LONDON (Reuters) - Michael Woodford, the CEO-turned-whistleblower at Japan's Olympus Corp., said he is winning the backing of major institutional investors willing to buy stock and back his campaign to regain control of the disgraced endoscope maker.
Speaking after a company-appointed panel delivered a damning verdict on how top managers bled Olympus of $1.7 billion in one of Japan's worst corporate scandals, Woodford said investors were flocking to meet him.
"Big, big, big names are travelling the world to see me," he told Reuters.
"I met some in New York on Friday and others are coming to London. And I might have to return to Japan in the coming days, it depends."
He declined to identify his contacts, saying only they were "potential shareholders".
Despite his sacking on October 14 for querying a series of odd-looking acquisitions and fees, Woodford remained a company director while launching a one-man campaign to urge prosecutors, regulators and journalists around the globe to investigate.
He finally resigned last week to free himself, he says, of corporate shackles that prevented him from contacting new investors in his quest to oust the current board and lead Olympus back to financial strength.
The scandal, that could yet spell a delisting if once-venerable Olympus fails to meet a December 14 deadline for reporting results or if the money trail leads prosecutors to Japanese gangsters, has sent the group's stock plunging up to 80 percent.
But investor hopes that Olympus will avoid that step if its boardroom and books are cleansed has sparked a rebound for a company whose robust core diagnostic endoscope business accounts for around 70 percent of the global market.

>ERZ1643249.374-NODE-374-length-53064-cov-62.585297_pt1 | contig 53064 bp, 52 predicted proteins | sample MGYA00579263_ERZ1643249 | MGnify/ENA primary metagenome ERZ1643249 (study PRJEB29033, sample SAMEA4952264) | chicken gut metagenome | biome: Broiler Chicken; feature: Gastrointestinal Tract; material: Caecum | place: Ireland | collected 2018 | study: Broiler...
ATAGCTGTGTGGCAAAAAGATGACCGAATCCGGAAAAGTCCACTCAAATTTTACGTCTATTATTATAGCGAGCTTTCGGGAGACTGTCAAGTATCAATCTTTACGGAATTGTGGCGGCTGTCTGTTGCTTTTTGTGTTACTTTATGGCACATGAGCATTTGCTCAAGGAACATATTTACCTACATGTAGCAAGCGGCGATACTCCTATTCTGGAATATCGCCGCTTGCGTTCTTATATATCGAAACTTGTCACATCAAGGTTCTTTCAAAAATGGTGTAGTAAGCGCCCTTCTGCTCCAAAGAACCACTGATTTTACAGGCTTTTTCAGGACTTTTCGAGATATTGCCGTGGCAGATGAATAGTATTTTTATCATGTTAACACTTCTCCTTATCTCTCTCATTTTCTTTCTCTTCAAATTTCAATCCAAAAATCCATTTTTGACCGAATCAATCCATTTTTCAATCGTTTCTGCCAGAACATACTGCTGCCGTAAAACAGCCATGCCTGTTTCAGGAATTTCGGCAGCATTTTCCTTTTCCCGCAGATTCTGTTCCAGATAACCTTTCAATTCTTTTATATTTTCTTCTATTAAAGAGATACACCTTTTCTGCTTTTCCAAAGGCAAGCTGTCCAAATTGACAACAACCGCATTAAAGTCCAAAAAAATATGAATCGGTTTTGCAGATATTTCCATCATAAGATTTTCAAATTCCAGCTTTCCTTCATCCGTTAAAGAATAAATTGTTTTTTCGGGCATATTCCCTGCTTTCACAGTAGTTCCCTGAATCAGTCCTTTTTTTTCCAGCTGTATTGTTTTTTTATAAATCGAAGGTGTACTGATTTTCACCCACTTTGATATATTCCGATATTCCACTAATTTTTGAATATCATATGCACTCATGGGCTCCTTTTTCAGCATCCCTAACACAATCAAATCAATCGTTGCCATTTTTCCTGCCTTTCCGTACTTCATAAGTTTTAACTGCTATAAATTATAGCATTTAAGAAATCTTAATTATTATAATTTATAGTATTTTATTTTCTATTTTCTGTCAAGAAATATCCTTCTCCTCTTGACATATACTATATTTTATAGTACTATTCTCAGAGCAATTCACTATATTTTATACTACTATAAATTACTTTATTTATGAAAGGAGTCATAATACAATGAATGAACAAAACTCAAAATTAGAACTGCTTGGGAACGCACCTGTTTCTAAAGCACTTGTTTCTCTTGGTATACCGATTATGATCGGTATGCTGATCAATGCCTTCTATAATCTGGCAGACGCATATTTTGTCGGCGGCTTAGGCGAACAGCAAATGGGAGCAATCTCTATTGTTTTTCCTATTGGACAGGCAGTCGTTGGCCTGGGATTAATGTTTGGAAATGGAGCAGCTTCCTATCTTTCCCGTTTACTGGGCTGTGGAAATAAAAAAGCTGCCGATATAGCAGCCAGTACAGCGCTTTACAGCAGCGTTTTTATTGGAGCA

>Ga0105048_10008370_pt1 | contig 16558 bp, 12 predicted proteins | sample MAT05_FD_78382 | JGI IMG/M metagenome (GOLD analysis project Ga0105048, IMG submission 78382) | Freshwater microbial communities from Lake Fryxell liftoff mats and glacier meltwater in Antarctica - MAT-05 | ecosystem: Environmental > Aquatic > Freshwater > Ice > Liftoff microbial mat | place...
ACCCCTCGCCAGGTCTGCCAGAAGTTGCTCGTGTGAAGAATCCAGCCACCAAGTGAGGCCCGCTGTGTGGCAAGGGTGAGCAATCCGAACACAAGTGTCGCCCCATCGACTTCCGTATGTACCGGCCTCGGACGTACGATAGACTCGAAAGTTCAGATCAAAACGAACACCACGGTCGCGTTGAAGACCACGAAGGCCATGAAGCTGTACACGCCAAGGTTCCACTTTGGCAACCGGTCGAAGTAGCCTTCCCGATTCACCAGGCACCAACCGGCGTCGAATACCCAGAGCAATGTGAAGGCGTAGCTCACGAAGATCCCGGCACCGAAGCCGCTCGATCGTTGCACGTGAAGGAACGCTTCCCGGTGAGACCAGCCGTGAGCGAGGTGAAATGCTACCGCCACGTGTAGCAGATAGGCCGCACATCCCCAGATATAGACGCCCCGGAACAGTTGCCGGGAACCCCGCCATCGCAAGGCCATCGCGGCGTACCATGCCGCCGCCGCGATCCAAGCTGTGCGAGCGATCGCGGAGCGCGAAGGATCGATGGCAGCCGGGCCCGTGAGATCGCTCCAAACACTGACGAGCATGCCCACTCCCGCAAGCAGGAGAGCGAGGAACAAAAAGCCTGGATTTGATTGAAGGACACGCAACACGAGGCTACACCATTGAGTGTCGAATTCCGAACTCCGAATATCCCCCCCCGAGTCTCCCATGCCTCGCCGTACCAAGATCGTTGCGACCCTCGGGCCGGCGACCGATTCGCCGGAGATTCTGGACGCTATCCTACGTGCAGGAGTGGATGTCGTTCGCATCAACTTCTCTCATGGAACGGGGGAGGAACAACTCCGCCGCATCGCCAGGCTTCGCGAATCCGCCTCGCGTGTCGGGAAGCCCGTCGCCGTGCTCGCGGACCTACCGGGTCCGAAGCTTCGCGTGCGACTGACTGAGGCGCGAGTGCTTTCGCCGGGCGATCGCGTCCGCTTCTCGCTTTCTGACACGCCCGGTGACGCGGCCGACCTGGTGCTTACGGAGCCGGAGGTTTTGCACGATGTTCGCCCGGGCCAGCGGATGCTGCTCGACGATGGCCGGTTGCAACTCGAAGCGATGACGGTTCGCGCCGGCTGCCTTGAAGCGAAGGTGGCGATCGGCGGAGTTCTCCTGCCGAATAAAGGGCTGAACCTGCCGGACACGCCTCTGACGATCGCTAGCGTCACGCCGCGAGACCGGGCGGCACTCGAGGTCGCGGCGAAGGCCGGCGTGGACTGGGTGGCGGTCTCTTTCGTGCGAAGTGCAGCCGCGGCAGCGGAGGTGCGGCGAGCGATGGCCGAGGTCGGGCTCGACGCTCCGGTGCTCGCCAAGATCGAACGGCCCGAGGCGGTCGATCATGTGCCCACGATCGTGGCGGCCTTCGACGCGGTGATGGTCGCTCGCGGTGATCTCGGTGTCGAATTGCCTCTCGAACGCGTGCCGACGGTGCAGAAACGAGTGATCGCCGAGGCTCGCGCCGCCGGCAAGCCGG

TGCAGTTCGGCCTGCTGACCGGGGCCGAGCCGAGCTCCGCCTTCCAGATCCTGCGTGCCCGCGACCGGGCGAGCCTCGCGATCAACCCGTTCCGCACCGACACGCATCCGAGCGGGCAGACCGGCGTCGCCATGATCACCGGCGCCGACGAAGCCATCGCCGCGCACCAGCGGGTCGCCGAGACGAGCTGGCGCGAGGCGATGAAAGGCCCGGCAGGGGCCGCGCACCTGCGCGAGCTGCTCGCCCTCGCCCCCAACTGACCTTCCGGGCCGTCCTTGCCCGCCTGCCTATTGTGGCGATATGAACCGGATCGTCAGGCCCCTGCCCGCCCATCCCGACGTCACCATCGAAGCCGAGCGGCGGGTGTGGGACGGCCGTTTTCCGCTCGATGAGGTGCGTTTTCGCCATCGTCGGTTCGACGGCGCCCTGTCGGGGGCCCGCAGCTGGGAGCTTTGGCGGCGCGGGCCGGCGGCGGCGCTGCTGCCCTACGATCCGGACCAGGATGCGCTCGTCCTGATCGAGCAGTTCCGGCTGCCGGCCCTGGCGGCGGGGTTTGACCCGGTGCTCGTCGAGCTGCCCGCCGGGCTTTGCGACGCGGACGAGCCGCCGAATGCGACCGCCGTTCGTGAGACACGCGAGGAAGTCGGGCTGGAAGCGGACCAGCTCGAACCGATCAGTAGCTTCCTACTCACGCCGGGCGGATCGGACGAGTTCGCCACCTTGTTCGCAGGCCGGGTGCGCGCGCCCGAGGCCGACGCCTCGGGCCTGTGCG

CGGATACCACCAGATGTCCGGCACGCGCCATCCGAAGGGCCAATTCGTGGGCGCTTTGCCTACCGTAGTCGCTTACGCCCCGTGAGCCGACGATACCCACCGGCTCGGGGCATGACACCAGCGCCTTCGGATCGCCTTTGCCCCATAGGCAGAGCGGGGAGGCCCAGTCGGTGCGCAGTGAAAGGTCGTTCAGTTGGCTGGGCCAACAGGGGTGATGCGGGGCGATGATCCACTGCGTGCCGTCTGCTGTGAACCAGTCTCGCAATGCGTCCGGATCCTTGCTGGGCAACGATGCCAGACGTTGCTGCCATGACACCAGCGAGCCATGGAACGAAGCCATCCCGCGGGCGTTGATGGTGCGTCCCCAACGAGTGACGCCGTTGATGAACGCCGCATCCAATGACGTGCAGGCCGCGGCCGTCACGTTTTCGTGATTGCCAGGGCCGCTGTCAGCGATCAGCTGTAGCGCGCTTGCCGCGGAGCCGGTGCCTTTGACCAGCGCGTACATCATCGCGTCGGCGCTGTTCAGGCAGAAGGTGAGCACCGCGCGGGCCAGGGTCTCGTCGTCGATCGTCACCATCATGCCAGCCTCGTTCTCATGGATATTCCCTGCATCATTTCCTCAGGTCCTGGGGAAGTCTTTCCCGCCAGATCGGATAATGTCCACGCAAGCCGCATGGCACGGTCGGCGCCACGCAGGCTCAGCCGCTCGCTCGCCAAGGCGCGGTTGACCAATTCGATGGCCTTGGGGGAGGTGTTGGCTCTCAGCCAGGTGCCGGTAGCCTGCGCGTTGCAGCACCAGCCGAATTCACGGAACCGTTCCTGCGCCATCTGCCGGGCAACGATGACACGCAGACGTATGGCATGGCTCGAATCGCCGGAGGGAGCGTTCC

Woodford said he did not believe new investors such as Wall Street giant Goldman Sachs (GS.N), which snapped up a near 7 percent stake in November, were trying to turn a quick profit on the company's misfortunes.
"I've spoken to people whom Goldman has bought the stock for," he said.
"I don't forsee Olympus being sold or anything like that happening. Those interested in taking a stake see a company that will have a renaissance -- and support a new strong management with me and others."
Market experts say more than 50 percent of Olympus's stock is now likely to be held outside Japan -- although Tokyo-based hedge fund Tower Investment Management has bought a chunky 5.95 percent Olympus stake, according to a regulatory filing.
"I think it's a very dynamic situation," Woodford said. "But I think overwhelmingly those outside Japan support me." He added he would ideally like Japanese institutional support too.
A fresh trip to Tokyo -- which would be his second since he fled the country in October after being warned he might be in danger from organised crime -- would allow face-to-face meetings with Japanese investors.
"It's much easier if they can see me," said Woodford, who cut his teeth at Olympus over 30 years ago.
Rarely for a foreigner, he rose to the ranks of president in April and CEO in October. He says he feels such loyalty to the company he has funded his significant travel and legal bills from his own pocket.
Large western shareholders such as Southeastern Asset Management and Harris Associates of the United States and Scotland's Baillie Gifford, have long called for a shareholder meeting to oust the board and reinstate Woodford.
But an extraordinary shareholder meeting can only be called by the company's board or by investors owning at least three percent of the company in their own name. Big western shareholders have invested largely on behalf of clients.
However, with the independent panel on Tuesday accusing the Olympus board of being riddled with a "tribal culture of the Japanese salaryman" after failing to grill the three executives who have admitted orchestrating the scam, Woodford believes the board can now do little but call for its own demise.
"The company, I think, will call an EGM," he said.
Woodford has spoken in the past of a group of talented Olympus managers he trusts who sit just below the board. Asked whether these, or others, were lined up to take up any empty seats, he said: "In an executive sense, yes. They havent signed on the dotted line, but I'm sure they would be (willing), yes."
Editing by David Cowell